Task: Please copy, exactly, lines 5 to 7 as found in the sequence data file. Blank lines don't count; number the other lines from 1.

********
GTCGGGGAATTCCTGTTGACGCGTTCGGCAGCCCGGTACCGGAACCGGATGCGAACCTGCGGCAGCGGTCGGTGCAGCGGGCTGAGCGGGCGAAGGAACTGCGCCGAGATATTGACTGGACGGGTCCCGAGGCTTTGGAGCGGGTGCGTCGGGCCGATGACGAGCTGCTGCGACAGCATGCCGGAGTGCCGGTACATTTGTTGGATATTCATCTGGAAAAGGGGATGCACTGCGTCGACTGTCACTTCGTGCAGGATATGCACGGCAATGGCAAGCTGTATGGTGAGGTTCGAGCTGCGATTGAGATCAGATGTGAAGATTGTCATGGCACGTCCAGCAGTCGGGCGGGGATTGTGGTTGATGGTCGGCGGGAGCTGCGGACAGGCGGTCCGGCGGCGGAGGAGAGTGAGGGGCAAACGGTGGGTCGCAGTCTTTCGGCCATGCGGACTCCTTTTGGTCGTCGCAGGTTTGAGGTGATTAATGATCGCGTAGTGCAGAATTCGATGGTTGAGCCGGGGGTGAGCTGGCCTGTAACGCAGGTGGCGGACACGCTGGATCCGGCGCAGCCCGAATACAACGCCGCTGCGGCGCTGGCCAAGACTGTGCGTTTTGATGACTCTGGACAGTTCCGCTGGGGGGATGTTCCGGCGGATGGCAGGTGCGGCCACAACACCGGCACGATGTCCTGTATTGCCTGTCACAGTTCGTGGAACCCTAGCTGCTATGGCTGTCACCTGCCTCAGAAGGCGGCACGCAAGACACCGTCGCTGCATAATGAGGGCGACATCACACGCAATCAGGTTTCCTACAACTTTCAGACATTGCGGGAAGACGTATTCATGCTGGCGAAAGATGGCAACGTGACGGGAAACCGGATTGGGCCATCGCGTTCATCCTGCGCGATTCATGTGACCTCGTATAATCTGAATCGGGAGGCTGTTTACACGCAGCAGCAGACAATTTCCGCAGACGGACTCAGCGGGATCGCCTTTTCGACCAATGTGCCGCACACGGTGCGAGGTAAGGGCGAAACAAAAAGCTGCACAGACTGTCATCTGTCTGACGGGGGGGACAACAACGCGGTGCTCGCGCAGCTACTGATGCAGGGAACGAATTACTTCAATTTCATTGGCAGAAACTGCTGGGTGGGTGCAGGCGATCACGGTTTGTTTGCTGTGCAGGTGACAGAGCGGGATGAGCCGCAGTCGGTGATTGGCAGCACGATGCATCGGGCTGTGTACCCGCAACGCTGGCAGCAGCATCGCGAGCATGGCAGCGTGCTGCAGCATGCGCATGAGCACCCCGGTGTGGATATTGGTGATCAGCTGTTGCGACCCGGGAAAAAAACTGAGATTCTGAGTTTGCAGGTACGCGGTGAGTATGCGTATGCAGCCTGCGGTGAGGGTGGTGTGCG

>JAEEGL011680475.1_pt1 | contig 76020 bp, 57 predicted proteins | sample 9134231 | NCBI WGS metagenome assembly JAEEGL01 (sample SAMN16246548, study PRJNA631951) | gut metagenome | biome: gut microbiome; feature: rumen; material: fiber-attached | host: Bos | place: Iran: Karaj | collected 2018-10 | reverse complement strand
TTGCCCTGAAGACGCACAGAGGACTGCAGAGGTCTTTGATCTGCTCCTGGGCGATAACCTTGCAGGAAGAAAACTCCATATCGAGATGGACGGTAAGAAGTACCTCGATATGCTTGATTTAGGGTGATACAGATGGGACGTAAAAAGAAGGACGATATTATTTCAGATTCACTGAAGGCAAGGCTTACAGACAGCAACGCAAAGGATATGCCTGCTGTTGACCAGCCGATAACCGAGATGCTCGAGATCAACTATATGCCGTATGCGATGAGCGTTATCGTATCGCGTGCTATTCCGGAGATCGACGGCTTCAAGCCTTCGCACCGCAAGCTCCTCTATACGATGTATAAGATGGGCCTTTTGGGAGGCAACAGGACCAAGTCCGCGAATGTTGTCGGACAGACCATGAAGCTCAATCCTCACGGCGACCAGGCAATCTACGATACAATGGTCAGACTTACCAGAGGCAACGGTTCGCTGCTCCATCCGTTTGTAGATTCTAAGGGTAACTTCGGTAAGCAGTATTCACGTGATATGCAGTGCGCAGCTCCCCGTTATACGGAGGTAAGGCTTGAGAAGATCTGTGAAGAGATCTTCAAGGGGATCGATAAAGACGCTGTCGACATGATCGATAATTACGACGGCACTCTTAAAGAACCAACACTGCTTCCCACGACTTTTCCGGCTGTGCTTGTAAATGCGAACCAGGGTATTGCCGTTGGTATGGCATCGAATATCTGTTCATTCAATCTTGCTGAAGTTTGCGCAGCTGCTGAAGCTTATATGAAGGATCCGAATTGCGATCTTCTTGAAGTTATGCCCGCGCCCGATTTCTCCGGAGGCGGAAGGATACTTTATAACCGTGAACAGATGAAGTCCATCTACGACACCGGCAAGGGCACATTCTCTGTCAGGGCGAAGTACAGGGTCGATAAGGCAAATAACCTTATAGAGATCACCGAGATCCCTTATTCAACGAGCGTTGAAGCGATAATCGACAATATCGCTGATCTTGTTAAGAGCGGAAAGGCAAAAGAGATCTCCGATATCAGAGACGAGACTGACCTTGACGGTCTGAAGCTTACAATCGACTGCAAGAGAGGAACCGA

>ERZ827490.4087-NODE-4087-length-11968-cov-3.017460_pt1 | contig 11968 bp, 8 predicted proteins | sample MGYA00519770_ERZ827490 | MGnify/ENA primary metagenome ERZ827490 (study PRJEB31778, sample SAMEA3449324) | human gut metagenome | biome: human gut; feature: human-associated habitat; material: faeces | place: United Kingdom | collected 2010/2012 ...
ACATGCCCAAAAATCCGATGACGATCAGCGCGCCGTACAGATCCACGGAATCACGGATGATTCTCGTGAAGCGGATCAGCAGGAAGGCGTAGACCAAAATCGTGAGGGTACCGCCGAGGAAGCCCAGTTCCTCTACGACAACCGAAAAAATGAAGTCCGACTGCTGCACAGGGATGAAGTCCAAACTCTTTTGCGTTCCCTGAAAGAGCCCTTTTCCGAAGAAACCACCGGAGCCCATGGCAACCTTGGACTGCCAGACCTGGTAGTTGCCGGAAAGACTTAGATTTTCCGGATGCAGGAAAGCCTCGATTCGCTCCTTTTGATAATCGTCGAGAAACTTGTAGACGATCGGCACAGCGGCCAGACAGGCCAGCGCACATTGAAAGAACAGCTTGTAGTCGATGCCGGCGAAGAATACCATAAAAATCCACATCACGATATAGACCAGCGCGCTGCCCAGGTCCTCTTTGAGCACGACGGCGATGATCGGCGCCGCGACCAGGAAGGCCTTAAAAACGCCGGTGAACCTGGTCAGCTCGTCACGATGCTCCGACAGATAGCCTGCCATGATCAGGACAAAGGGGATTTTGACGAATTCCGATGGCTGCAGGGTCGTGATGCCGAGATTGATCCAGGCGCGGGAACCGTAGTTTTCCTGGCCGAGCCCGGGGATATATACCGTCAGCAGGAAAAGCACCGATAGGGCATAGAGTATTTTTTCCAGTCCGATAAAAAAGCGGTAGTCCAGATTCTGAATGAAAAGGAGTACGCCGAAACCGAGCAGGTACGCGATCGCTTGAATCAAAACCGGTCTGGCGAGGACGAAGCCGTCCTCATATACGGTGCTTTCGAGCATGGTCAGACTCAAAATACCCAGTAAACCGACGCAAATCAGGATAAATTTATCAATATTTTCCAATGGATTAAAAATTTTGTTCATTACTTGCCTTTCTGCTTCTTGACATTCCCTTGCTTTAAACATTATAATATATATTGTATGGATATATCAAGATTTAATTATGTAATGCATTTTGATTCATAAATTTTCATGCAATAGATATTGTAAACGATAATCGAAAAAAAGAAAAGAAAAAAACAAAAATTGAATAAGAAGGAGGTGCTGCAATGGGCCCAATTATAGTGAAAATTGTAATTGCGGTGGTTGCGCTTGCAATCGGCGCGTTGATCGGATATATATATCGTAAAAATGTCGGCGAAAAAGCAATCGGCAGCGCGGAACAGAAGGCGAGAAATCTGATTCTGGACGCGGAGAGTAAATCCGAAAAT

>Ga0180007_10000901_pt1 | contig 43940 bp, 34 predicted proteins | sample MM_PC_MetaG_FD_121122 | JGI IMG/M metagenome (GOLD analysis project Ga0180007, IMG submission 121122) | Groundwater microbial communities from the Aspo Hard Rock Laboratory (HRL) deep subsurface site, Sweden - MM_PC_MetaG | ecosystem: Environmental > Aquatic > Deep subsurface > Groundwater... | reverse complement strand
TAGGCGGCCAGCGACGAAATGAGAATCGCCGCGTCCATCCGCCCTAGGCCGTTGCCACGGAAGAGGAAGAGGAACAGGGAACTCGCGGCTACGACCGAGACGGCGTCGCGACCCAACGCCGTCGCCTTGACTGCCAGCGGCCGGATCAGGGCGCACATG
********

ACATGCCCAAAAATCCGATGACGATCAGCGCGCCGTACAGATCCACGGAATCACGGATGATTCTCGTGAAGCGGATCAGCAGGAAGGCGTAGACCAAAATCGTGAGGGTACCGCCGAGGAAGCCCAGTTCCTCTACGACAACCGAAAAAATGAAGTCCGACTGCTGCACAGGGATGAAGTCCAAACTCTTTTGCGTTCCCTGAAAGAGCCCTTTTCCGAAGAAACCACCGGAGCCCATGGCAACCTTGGACTGCCAGACCTGGTAGTTGCCGGAAAGACTTAGATTTTCCGGATGCAGGAAAGCCTCGATTCGCTCCTTTTGATAATCGTCGAGAAACTTGTAGACGATCGGCACAGCGGCCAGACAGGCCAGCGCACATTGAAAGAACAGCTTGTAGTCGATGCCGGCGAAGAATACCATAAAAATCCACATCACGATATAGACCAGCGCGCTGCCCAGGTCCTCTTTGAGCACGACGGCGATGATCGGCGCCGCGACCAGGAAGGCCTTAAAAACGCCGGTGAACCTGGTCAGCTCGTCACGATGCTCCGACAGATAGCCTGCCATGATCAGGACAAAGGGGATTTTGACGAATTCCGATGGCTGCAGGGTCGTGATGCCGAGATTGATCCAGGCGCGGGAACCGTAGTTTTCCTGGCCGAGCCCGGGGATATATACCGTCAGCAGGAAAAGCACCGATAGGGCATAGAGTATTTTTTCCAGTCCGATAAAAAAGCGGTAGTCCAGATTCTGAATGAAAAGGAGTACGCCGAAACCGAGCAGGTACGCGATCGCTTGAATCAAAACCGGTCTGGCGAGGACGAAGCCGTCCTCATATACGGTGCTTTCGAGCATGGTCAGACTCAAAATACCCAGTAAACCGACGCAAATCAGGATAAATTTATCAATATTTTCCAATGGATTAAAAATTTTGTTCATTACTTGCCTTTCTGCTTCTTGACATTCCCTTGCTTTAAACATTATAATATATATTGTATGGATATATCAAGATTTAATTATGTAATGCATTTTGATTCATAAATTTTCATGCAATAGATATTGTAAACGATAATCGAAAAAAAGAAAAGAAAAAAACAAAAATTGAATAAGAAGGAGGTGCTGCAATGGGCCCAATTATAGTGAAAATTGTAATTGCGGTGGTTGCGCTTGCAATCGGCGCGTTGATCGGATATATATATCGTAAAAATGTCGGCGAAAAAGCAATCGGCAGCGCGGAACAGAAGGCGAGAAATCTGATTCTGGACGCGGAGAGTAAATCCGAAAAT

>Ga0180007_10000901_pt1 | contig 43940 bp, 34 predicted proteins | sample MM_PC_MetaG_FD_121122 | JGI IMG/M metagenome (GOLD analysis project Ga0180007, IMG submission 121122) | Groundwater microbial communities from the Aspo Hard Rock Laboratory (HRL) deep subsurface site, Sweden - MM_PC_MetaG | ecosystem: Environmental > Aquatic > Deep subsurface > Groundwater... | reverse complement strand
TAGGCGGCCAGCGACGAAATGAGAATCGCCGCGTCCATCCGCCCTAGGCCGTTGCCACGGAAGAGGAAGAGGAACAGGGAACTCGCGGCTACGACCGAGACGGCGTCGCGACCCAACGCCGTCGCCTTGACTGCCAGCGGCCGGATCAGGGCGCACATG